The difference lies in the fact that private opinions can derive legitimacy from personal beliefs, but policy claims over public resources require the legitimacy of public consensus.
Hence the repugnance in the seminar, as expressed in a Christian Federation of Malaysia statement: “Taxpayers’ money … being used to pay for, and civil servants … being asked to attend, a seminar that seeks to sow disunity and discord amongst school-teachers and, through their influence, amongst our schoolgoing children.”
Bulat air kerana pembetung
Not that the public-private distinction is necessarily always crystal clear. For example, Exeter College and Christian Concern are private entities. But they both play very public roles as part of Oxford University and as a political pressure group respectively – which is why the incident hit both the national press and international activism websites.
More importantly, the legitimacy of the protest against holding the conference at Exeter had an internal source: the students within the shared space of the college, many of whom voted to endorse a statement disagreeing with Christian Concern’s views. If the college’s primary goal is educating its students, and if a potential conference group holds opinions that exclude and vilify students for their religious beliefs or sexual orientation, immediate student well-being should take priority over revenue streams.
For certain, it isn’t always clear how overlapping claims should be negotiated within a nation’s shared space. And even though that is true, it is very clear that the planned “Christianisation threat” seminar misused the shared space and resources of the Malaysian public.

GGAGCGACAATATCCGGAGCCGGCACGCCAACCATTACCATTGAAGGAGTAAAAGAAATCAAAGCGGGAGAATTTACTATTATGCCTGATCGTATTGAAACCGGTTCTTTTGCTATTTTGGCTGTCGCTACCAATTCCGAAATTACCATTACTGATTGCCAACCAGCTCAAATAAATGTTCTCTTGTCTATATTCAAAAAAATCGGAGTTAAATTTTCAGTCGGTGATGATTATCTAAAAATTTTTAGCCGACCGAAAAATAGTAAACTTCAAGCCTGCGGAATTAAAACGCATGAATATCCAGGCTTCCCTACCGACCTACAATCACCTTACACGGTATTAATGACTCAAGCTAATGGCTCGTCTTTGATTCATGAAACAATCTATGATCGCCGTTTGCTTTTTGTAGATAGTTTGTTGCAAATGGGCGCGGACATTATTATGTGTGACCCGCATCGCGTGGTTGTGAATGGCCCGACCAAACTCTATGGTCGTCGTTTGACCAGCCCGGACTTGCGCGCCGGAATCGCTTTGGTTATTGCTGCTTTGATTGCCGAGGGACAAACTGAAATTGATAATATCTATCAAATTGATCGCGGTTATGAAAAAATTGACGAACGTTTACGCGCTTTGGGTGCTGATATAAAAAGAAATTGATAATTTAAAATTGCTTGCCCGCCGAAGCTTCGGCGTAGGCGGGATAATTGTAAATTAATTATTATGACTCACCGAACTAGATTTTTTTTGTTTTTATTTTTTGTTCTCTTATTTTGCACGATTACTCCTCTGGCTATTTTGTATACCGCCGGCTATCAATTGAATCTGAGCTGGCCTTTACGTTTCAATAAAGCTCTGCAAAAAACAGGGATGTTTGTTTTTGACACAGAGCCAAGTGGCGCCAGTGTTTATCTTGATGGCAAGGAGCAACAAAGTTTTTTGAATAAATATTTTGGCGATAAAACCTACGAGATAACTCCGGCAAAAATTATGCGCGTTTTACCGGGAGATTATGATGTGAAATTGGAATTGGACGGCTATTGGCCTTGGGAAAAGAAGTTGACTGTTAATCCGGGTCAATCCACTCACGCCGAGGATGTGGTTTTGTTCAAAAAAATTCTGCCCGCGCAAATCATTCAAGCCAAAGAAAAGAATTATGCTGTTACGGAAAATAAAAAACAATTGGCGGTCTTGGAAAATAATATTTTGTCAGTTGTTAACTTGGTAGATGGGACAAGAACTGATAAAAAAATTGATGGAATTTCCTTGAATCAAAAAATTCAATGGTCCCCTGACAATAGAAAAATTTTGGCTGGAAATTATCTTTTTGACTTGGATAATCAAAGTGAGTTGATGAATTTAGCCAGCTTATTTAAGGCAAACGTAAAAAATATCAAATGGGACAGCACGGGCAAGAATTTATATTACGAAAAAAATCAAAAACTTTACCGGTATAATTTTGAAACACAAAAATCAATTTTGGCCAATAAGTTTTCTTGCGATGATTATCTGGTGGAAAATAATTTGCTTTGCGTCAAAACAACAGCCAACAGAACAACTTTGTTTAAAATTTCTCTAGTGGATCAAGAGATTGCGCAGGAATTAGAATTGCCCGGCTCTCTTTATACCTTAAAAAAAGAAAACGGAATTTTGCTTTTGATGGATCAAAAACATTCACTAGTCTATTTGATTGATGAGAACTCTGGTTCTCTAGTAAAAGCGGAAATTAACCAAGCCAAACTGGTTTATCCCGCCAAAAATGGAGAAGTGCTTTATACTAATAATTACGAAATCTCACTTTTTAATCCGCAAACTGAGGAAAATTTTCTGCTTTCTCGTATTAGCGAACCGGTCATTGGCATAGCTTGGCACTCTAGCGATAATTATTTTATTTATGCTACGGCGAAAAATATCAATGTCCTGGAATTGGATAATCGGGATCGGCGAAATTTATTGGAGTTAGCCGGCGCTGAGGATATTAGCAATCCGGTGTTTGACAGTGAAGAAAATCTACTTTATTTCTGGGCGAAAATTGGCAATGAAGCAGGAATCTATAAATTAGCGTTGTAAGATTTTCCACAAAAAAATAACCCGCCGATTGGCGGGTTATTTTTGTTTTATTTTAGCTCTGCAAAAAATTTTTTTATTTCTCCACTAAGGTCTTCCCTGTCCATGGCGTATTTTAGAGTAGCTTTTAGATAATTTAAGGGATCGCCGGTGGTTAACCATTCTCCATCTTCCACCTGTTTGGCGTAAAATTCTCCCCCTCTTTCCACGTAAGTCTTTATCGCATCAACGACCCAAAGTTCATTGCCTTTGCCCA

It is also clear that we will not be able to navigate our shared space together until our public officials affirm the fundamental and equal freedoms of all Malaysians within our common home.
As an Exeter student, I’m critiquing my college for its conference policies, which, thankfully, are under review. As a Christian, I’m critiquing Christian Concern because some of its arguments are not presented with Christ-like love. And as a Malaysian, I’m critiquing the Johor education and mufti departments for drawing lines that cannot legitimately define the national space.
Hwa Yue-Yi recently found that the Election Commission website no longer shows any record of her previously gazetted voter registration. She doesn’t know whether this is a technical glitch or an intentional disenfranchisement. But she will continue to use her freedom of speech to claim her constitutional right to vote.